While, has given the green light to start our crucial work in Tomina, it is still very much a dream. Without your help in the form of monetary donations, we will not be able to make this new library a reality.

Put yourself, for a moment, in the town of Tomina. You head out of the urban center of Sucre at dusk in a wobbly bus, probably built in the 1970s, winding up the dirt mountain roads for three and half hours. You wake up before dawn in the hamlet of Tomina, where 93% of families live in material poverty. You see children coming in from the countryside to school, some having walked two hours from their one room, mud-brick homes. You walk to the high school and enter a classroom with a chalkboard, a teacher and desks that are too few to accommodate the over-crowded classrooms. Some of the children have a notebook and a pencil, maybe even an eraser, but there is no textbook; actually no book of any kind for that matter. In the mayor’s office, the superintendent of education’s office, and the two schools in Tomina you can only find five computers. This, like any other place on the planet, is a place where people desire to educate their children. The work BiblioWorks has set out to do in Tomina will give valuable educational tools to a generation of children and teenagers, so that they may grow up and have a much-deserved brighter future than their parents ever had.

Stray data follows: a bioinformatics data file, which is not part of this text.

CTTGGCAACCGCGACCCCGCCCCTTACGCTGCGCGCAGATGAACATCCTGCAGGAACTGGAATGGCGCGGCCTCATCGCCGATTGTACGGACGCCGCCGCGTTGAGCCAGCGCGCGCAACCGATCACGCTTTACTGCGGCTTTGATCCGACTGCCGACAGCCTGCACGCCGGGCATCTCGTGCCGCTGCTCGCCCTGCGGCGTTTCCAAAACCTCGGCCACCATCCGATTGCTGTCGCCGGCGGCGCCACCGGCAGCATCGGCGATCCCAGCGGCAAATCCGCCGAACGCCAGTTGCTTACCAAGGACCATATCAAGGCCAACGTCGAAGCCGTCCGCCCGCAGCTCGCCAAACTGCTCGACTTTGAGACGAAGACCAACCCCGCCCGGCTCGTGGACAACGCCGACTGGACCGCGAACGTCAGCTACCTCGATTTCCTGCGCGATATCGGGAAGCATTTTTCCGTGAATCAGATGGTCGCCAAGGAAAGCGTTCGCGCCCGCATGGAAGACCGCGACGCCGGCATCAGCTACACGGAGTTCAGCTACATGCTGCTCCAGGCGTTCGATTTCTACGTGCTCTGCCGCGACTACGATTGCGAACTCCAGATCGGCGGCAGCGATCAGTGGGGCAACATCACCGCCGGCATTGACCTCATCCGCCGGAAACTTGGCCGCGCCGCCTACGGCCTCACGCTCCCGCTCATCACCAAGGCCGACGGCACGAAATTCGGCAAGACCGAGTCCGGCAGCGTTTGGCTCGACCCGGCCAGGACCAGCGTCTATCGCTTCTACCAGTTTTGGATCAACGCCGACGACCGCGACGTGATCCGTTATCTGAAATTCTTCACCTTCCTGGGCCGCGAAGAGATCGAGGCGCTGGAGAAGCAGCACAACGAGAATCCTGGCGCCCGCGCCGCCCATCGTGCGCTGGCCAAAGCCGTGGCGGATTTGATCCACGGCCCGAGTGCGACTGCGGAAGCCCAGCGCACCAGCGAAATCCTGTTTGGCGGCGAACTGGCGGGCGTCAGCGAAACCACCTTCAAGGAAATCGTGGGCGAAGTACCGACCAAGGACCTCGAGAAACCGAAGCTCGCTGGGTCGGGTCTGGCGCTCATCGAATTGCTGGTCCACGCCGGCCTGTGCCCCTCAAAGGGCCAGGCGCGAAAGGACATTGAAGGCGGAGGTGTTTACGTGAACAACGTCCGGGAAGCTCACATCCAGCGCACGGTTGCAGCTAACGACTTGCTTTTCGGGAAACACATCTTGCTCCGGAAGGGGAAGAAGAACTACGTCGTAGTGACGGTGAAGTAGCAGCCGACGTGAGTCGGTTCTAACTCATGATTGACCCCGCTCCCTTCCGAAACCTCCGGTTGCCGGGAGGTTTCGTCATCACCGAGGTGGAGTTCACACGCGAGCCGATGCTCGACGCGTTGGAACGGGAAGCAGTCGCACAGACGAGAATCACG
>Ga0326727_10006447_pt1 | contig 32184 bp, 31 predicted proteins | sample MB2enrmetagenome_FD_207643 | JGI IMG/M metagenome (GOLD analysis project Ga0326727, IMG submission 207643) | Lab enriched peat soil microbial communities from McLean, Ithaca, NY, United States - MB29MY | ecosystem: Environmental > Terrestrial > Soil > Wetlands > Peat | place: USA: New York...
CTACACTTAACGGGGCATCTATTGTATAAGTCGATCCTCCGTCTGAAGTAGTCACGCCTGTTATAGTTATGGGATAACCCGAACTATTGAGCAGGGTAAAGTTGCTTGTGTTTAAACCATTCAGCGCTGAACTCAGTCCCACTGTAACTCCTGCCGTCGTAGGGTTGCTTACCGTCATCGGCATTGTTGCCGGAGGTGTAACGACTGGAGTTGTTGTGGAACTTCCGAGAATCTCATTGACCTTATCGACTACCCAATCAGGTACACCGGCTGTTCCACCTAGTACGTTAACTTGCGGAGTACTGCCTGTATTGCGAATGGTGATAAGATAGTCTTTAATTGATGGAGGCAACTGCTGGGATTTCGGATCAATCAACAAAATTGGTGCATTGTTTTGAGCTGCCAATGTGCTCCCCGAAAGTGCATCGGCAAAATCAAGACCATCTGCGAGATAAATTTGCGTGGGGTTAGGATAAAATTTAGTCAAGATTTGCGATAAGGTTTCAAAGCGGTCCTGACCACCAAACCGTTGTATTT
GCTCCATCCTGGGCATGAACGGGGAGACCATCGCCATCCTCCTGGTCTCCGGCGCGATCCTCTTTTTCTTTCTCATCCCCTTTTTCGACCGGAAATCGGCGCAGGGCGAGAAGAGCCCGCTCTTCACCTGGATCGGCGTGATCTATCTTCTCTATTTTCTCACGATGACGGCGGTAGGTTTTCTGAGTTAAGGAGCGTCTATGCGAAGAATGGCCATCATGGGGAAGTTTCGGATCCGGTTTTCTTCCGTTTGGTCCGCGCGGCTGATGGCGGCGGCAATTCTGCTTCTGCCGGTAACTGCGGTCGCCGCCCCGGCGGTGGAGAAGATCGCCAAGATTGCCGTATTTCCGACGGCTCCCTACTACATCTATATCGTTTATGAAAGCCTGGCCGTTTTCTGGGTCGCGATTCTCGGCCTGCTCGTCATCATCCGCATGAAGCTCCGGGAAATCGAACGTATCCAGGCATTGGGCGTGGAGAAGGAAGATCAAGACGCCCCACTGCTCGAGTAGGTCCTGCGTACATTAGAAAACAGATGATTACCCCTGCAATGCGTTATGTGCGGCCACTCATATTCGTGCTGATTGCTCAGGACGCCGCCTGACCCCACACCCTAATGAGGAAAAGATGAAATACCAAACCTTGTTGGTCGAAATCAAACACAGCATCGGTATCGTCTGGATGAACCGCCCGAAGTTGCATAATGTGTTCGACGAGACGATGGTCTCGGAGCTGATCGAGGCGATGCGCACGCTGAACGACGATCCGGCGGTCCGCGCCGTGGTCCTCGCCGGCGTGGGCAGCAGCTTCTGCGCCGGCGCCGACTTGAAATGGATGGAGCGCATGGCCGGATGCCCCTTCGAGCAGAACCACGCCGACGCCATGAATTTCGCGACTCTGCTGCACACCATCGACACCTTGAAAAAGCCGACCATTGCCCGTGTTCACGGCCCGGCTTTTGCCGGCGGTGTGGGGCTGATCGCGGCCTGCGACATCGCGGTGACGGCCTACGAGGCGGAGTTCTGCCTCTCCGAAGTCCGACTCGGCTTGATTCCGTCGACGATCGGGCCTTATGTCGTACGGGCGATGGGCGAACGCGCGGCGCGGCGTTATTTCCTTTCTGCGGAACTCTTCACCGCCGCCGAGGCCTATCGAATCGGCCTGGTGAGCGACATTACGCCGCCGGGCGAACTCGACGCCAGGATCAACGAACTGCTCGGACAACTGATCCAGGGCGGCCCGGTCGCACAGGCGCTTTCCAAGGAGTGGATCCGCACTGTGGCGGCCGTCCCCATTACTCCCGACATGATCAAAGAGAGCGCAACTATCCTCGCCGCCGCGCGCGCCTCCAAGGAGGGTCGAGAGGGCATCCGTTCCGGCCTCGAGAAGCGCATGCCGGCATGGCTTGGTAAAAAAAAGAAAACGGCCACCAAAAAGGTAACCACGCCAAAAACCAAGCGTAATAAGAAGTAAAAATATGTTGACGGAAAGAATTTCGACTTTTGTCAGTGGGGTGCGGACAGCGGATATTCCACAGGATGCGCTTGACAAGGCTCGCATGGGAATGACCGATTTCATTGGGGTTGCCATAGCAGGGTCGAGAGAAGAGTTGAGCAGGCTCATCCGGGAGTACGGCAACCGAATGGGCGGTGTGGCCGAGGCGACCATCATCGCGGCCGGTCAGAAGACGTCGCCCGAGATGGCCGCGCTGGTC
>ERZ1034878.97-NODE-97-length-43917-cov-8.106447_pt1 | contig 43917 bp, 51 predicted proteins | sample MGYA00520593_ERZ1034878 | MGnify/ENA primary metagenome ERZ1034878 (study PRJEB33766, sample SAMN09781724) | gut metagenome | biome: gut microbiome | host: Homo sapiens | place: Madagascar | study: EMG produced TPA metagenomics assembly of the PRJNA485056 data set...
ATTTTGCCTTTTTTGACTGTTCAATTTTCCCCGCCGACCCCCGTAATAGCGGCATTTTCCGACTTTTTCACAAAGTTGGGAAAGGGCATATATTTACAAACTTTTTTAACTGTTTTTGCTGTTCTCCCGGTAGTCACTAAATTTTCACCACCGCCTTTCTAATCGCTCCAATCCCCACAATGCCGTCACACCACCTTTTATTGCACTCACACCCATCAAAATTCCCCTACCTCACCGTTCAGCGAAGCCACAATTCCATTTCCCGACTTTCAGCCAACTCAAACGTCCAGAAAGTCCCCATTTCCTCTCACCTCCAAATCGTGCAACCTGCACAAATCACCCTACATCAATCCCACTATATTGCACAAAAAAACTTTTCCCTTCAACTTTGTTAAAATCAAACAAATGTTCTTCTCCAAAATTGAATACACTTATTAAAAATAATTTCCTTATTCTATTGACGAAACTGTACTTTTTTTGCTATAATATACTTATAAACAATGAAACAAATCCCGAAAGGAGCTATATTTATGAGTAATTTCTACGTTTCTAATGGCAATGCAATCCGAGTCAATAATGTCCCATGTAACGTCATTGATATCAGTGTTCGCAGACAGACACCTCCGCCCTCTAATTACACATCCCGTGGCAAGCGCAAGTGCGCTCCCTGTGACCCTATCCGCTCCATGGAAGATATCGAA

People often say that Bolivians do not read; that it is not part of their culture. That is not true. I have seen the smile on a little girl’s face while reading a new book we brought to her library; traveling through the pictures and words on the page to a new place, dreaming of new opportunities for her future and expanding her mind and intellect to degrees she could not have imagined before the library was in her town. Please consider donating to this important cause.

Your donations at work:

A $25 donation will buy world maps and educational posters for the new library in Tomina.

A $50 donation will buy educational games and/or new books for Tomina.

A $100 donation will buy tables and chairs for Tomina.

A $500 donation will buy a new set of encyclopedias Tomina.

A $1500 donation will buy an entire set of books matching the local school curriculum for the new library in Tomina.

For donations of $1500 or more, we will gladly place a plaque in the library of your choice to recognize your gift. To make a secure online donation, please use the PayPal link at the bottom of this page. Or, if you prefer, please send a check to:

Biblio Charitable Works, Inc.

PO Box 1211

Asheville, NC 28802

Thank you so much for your support,

Matt Lynn

Latin American Project Coordinator


Sucre, Bolivia, March 2010